Marketing for Small Business

90% of businesses want more sales….. and for the vast majority of these businesses – this is exactly what they need. Many businesses can make a better margin out of their existing sales, but overall a greater level of sales is what is required to allow a meaningful increase to the bottom line.

Effective marketing is the ultimate answer for increased sales opportunity, with many different marketing methods available, BUT….. a critical aspect which is frequently overlooked in the assessment of marketing effectiveness is the time and cost of the activity.

If left unchecked, not only could the marketing activity be yielding little benefit, but it could be milking valuable cash from the business at the same time. To highlight how this can occur, I have listed below a few common marketing activities which will lighten your pocket if not controlled.

The do it myself  

A business owner’s time is finite, so the "do it yourself" approach in an area in which you are unfamiliar will normally be a false economy. It will draw considerable labour dollars, direct time away from core activities (often billable hours) and generally deliver a poor quality result. 

A classic example of this is a DIY Web Site build. Businesses will agonise over spending money on a website build before opting to "go for something cheaper" by building it themselves. Regrettably little or no consideration is given to the cost of their time to build the site - which can be considerable, let alone the actual quality of the site and its end performance.

Networking and Meetings

A significant amount of marketing time (and money) can be lost in the area of "network functions" and “meetings with contacts".

Networking events need to be assessed like any other marketing spend, being a return on investment. Calculate the cost of your time and the fees to attend the event, with this representing your baseline. For a weekly meeting this could quickly represent a $10-15,000 per year investment. Taking your product suite and margin into consideration, reverse engineer this to calculate the sales volumes needed to break even and then recalculate to include your desired profit return from the activity. This type of calculation will quickly put networking into perspective and show that you must gain real sales activity from it. Naturally the same calculation applies for your staff who are attending “networking” on behalf of your business - and of course, at your cost.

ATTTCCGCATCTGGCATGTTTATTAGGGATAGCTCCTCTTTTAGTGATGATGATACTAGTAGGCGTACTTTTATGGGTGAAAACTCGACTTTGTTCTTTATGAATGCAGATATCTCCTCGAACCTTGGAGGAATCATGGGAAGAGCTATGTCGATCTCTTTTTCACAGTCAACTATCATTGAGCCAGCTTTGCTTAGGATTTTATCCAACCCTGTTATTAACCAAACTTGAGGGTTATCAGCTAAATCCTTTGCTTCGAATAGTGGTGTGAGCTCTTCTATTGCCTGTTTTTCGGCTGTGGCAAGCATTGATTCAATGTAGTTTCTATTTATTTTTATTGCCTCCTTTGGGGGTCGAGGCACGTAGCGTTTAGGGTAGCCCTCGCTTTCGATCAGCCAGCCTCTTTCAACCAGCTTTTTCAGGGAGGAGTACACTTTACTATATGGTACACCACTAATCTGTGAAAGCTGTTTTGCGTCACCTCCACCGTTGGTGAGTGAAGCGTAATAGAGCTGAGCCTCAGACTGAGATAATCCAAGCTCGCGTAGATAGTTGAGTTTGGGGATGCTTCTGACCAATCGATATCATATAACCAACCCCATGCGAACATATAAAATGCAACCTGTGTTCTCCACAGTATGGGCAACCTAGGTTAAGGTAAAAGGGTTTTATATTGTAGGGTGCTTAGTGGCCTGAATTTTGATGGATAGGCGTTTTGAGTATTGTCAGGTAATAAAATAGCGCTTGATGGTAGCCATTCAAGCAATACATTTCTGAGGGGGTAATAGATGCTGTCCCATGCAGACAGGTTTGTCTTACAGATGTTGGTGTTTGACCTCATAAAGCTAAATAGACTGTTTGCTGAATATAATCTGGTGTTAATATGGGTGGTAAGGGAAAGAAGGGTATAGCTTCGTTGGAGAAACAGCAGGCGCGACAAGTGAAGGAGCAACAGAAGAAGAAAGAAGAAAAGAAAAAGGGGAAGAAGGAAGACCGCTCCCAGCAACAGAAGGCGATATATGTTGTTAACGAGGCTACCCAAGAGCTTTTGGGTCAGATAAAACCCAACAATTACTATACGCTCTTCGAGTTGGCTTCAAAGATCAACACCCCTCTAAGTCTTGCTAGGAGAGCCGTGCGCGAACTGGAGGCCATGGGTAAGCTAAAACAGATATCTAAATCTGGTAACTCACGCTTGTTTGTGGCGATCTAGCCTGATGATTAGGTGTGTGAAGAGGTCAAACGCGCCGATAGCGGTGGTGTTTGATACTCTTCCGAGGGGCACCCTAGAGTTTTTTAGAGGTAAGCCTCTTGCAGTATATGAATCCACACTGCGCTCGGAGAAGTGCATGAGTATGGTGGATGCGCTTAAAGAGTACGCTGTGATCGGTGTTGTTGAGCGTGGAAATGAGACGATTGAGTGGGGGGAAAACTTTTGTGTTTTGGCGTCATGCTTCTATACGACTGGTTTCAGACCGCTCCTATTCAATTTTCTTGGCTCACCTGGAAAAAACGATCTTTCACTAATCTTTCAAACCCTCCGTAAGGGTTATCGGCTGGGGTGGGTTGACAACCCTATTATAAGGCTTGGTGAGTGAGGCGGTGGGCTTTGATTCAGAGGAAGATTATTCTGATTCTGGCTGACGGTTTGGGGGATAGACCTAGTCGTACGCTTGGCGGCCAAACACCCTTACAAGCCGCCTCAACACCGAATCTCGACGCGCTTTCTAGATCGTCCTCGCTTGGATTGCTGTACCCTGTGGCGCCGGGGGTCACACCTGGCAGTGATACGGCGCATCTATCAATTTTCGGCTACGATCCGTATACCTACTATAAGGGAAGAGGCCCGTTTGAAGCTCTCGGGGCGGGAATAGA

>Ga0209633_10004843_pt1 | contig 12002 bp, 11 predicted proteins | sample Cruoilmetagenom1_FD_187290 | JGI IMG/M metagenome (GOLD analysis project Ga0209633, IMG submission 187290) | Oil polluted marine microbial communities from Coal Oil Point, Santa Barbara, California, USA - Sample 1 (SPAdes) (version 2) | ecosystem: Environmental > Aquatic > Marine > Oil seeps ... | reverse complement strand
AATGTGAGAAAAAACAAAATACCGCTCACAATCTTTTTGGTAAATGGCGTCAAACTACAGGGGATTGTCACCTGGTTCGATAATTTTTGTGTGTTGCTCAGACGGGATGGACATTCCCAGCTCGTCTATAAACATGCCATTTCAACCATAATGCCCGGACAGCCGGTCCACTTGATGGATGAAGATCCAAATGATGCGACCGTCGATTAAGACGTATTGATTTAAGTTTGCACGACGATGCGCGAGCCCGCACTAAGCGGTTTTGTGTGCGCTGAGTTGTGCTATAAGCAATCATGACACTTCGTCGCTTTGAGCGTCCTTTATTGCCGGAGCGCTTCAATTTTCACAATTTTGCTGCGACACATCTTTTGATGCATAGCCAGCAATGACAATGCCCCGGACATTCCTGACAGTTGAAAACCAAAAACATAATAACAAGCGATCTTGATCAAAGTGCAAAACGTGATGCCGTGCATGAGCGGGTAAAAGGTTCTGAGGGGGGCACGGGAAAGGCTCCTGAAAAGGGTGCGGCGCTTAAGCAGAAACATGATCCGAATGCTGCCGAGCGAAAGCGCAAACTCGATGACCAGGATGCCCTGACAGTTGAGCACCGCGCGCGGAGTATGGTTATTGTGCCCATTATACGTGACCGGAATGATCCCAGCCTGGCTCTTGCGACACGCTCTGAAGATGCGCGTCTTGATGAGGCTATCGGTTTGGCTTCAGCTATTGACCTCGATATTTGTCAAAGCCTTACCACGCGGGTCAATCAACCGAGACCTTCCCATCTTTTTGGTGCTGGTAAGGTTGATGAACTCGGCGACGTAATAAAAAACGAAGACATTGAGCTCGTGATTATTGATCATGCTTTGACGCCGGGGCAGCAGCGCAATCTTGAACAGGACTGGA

Attend network events with the knowledge of the cost of attending and a clear objective of what you need to obtain from it. 

Contact meetings are very similar to the networking groups in that you can spend many hours and dollars meeting “for a coffee". To avoid the caffeine pit of despair, each of these meetings also needs to be optimised to ensure an appropriate return.

A few suggestions to improve these;

  1. Book the contact meeting for 30-45 minutes and not an hour.
    2. Raise an invite confirming the relevant details to limit “no shows”.
  2. Set an agenda and include this in the invite. Every meeting should have an objective, so your agenda needs to be aligned to this. The clearer you can be on this, the more likely you will achieve it.
  3. Business is seldom completed on the first pass, so each meeting should simply be part of a wider pattern which you manage. Management includes setting the next meeting, following up on promised undertakings and actions. As with the networking groups, you need to regularly assess the physical margin return from this activity.

Generic Marketing Material

Marketing should also be aligned to your target market for optimal penetration as wide spread generic advertising tends to be hit and miss. A common item which seems to deliver hit and miss results is the humble junk mail article. Whist these may work for some of the big retainers with the larger multi page catalogues; businesses tell me that the smaller brochures provide very little return. If you are using this tool, then critically track the success of your next campaign to make sure is it financially viable and delivers the required return.

Social Media

The time spent managing a social media campaign, with blogs, tweets, posts etc can be a time consuming process for the uninitiated. As with the web site comment above, if you are not familiar with this technology, then it may be more effective to outsource this to someone who is. Technology aside, it is important that you have a clear understanding of what you are trying to accomplishment with your social media; is it brand building, product awareness, a soft sale pitch, a client value add or a prospect nurturing campaign? The objective of your campaign will naturally dictate the format and content of your message. Remember, a campaign with no direction is likely to achieve exactly that result.

The Whole Package

A common aspect with many small businesses, is they spend hard earned cash on only one part of a campaign - which unfortunately results in a very poor result. The most common example of this is paying for a new website, but then doing no SEO or AdWords to drive people to it. Frequently I see some really good looking web sites, but the traffic landing on it is simply too low. 

To avoid this type of issue - budget for all of the relevant aspects. Often the best plan if you don't have a real budget, is to wait for a while, generate the cash and then execute the campaign correctly.

With all forms of marketing - the core measure of "what it delivers" in hard dollars and cents is my default measure. Every program should be regularly assessed against required performance targets and if they are not delivering, then change them.